Stock market today: Asian shares boosted by Wall Street rise on consumer confidence and jobs
Aug 28, 2023, 10:33 PM | Updated: Aug 29, 2023, 9:40 pm
(AP Photo/Richard Drew, File)
TOKYO (AP) — Asian shares rose Wednesday, boosted by a Wall Street rally that came on positive reports on consumer confidence and job openings.
Japan’s benchmark Nikkei 225 added 0.9% in morning trading to 32,529.72. South Korea’s Kospi rose 0.6% to 2,567.44. Hong Kong’s Hang Seng gained 0.4% to 18,563.39, while the Shanghai Composite inched up less than 0.1% to 3,137.72.
Australia’s S&P/ASX 200 jumped 1.4% to 7,310.60, after the Australian Bureau of Statistics reported the monthly Consumer Price Index indicator rose 4.9% in the 12 months to July.
That was lower than the expected 5.2%, marking the first time since February 2022 that the indicator fell below 5%.
“But given that it is still a distance away from the RBA’s 2% to 3% target, the central bank may continue to maintain its hawkish-pause stance for some policy flexibility, although we are likely seeing the end of its tightening process,” said Yeap Jun Rong, market analyst at IG.
On Wall Street, the S&P 500 rose 1.5% to 4,497.63, its third-straight gain and its biggest since early June. The Dow Jones Industrial Average rose 0.8% to 34,852.67, and the Nasdaq composite finished 1.7% higher, at 13,943.76.
Big tech stocks powered much of the rally Tuesday. Apple rose 2.2% and Nvidia climbed 4.2%. Advancers outnumbered decliners by 4 to 1 on the New York Stock Exchange. Bond yields fell broadly. Markets in Europe and Asia also rose.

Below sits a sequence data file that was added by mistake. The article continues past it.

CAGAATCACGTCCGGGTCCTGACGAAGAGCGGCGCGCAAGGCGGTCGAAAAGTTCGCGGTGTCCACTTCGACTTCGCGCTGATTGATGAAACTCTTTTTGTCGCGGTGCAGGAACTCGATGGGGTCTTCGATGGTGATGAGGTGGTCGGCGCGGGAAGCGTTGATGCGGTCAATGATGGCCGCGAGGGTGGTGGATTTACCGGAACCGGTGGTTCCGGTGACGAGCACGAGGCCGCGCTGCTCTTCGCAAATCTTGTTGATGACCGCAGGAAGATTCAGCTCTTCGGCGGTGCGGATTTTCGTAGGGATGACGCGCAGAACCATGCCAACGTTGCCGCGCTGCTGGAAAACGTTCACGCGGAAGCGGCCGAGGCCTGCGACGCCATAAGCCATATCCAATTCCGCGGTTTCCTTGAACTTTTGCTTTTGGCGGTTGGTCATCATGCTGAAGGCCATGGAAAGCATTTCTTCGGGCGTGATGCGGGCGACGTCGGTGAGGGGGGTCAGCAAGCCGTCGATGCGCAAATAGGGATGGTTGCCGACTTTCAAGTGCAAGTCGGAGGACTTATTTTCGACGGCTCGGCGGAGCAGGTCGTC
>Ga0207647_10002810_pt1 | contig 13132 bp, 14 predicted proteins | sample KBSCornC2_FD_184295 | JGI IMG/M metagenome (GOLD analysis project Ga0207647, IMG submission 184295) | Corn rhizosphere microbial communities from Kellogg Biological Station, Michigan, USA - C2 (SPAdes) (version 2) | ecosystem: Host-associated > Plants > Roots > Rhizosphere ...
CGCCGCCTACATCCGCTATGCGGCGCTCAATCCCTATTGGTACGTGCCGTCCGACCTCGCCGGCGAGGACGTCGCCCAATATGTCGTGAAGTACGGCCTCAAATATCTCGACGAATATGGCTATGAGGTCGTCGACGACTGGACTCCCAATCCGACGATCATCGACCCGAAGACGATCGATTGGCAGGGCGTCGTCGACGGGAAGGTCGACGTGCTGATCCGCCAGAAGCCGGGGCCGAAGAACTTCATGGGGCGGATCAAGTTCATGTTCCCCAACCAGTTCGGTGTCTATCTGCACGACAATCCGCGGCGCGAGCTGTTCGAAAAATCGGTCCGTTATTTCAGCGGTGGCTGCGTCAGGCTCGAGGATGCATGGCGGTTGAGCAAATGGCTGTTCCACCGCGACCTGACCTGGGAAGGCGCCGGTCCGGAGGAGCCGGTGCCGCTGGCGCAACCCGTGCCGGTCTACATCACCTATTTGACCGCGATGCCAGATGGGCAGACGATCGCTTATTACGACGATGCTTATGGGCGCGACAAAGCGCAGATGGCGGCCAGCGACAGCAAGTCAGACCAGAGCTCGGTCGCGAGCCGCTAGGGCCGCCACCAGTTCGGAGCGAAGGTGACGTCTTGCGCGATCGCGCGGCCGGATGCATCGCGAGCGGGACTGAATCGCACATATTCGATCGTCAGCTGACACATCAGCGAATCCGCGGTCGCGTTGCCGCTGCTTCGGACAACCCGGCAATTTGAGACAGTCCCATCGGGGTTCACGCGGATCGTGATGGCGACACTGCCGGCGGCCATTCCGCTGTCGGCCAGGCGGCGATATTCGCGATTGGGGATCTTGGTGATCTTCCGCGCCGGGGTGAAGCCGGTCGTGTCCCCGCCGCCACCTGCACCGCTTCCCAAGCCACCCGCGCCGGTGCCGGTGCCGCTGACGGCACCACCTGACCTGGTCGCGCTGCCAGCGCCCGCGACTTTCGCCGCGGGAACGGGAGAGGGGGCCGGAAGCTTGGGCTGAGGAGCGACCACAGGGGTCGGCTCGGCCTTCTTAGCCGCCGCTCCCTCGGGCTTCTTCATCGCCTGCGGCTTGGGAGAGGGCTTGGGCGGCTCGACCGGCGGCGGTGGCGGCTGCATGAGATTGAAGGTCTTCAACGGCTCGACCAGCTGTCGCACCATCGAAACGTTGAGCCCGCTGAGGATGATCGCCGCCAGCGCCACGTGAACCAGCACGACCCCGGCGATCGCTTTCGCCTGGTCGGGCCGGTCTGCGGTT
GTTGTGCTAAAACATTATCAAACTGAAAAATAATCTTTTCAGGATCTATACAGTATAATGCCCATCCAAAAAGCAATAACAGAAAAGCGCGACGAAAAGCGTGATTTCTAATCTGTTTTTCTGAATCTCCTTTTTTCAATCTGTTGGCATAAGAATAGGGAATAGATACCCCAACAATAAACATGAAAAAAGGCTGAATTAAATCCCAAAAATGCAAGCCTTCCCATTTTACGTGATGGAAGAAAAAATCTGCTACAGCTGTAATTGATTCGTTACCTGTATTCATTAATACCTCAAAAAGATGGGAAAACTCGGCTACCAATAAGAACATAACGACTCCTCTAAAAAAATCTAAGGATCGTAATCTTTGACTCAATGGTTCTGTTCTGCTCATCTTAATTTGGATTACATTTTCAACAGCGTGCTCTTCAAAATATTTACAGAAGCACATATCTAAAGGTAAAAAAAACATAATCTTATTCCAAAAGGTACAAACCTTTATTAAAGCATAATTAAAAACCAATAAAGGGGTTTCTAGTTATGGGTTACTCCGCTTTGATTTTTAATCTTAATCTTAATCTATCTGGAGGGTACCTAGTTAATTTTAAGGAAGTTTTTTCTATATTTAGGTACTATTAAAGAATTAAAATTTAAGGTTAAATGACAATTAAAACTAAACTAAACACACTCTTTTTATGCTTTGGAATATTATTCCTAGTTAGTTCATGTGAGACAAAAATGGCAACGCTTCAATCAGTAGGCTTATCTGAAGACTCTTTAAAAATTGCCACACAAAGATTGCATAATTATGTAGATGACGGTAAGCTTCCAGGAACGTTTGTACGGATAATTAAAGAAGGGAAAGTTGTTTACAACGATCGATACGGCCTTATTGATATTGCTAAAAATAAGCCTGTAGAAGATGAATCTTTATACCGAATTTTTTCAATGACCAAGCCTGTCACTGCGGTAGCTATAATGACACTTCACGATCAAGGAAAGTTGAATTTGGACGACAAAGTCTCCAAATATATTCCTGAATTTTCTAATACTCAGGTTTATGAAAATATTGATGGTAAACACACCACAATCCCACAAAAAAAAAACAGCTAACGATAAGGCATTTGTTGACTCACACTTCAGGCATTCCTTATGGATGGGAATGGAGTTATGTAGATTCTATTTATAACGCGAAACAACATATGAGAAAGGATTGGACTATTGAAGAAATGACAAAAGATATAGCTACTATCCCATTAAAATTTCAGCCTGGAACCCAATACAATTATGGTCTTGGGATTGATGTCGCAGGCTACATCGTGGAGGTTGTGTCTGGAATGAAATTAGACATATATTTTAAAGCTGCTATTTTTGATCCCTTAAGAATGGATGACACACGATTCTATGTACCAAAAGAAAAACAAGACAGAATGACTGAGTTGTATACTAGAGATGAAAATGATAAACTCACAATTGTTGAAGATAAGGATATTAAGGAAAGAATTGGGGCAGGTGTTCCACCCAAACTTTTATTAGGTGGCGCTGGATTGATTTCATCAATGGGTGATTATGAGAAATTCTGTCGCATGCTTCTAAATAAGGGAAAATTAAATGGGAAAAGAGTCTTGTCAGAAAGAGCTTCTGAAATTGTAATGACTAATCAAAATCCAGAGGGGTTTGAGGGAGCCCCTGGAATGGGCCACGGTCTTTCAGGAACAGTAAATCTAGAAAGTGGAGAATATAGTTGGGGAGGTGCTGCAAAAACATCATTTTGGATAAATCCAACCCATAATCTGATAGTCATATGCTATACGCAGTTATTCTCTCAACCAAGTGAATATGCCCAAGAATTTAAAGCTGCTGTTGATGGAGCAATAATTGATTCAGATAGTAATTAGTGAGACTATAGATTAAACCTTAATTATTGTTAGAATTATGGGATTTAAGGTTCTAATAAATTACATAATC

The latest gains came as investors reviewed reports on consumer confidence and the labor market. The Conference Board, a business research group, reported that consumer confidence tumbled in August, surprising economists that were expecting levels to hold steady around the strong July reading. Consumer confidence and spending have been closely watched amid persistent pressure from inflation.
Also on Tuesday, the government reported that job openings fell to the lowest level since March 2021, a larger drop than economists expected. The report also showed that the number of Americans quitting their jobs fell sharply for the second-straight month, clear signs that the labor market is cooling in a way that could reduce inflation.
A strong job market has been credited as a bulwark against a recession, but it has made the Fed’s mission to tame inflation more difficult. The latest data will likely be welcomed by the central bank, because fewer job openings and less quitting reduces pressure on employers to raise pay to find and keep workers.
“Markets reacted to the release of the consumer confidence and job opening reports by rallying, with both bonds and stocks up on the news as odds for a Federal Reserve rate hike at their next meeting in September fell,” said Sam Millette, fixed income strategist for Commonwealth Financial Network.
The Fed has been raising its main interest rate for more than a year to its highest level since 2001, in an effort to bring inflation back down to its 2% goal. The central bank held rates steady at its last meeting and Wall Street is betting that it will do the same at its September meeting.
Investors and economists have several more big economic reports on tap this week. The government will provide another update on the nation’s gross domestic product later Wednesday. It will also release its monthly employment report for August on Friday.
The yield on the 2-year Treasury, which tracks expectations for the Fed, fell significantly after the latest consumer confidence and job openings reports. It slipped to 4.90% from about 5.03% just before the report was out. It stood at 5.05% late Monday. The 10-year Treasury yield also fell, dropping to 4.12% from 4.21% late Monday.
In energy trading, benchmark U.S. crude rose 31 cents to $81.47 a barrel. Brent crude, the international standard, gained 26 cents to $85.75 a barrel.
In currency trading, the U.S. dollar edged up to 146.21 Japanese yen from 145.87 yen. The euro cost $1.0871, down from $1.0881.
AP Business Writers Damian J. Troise and Alex Veiga contributed.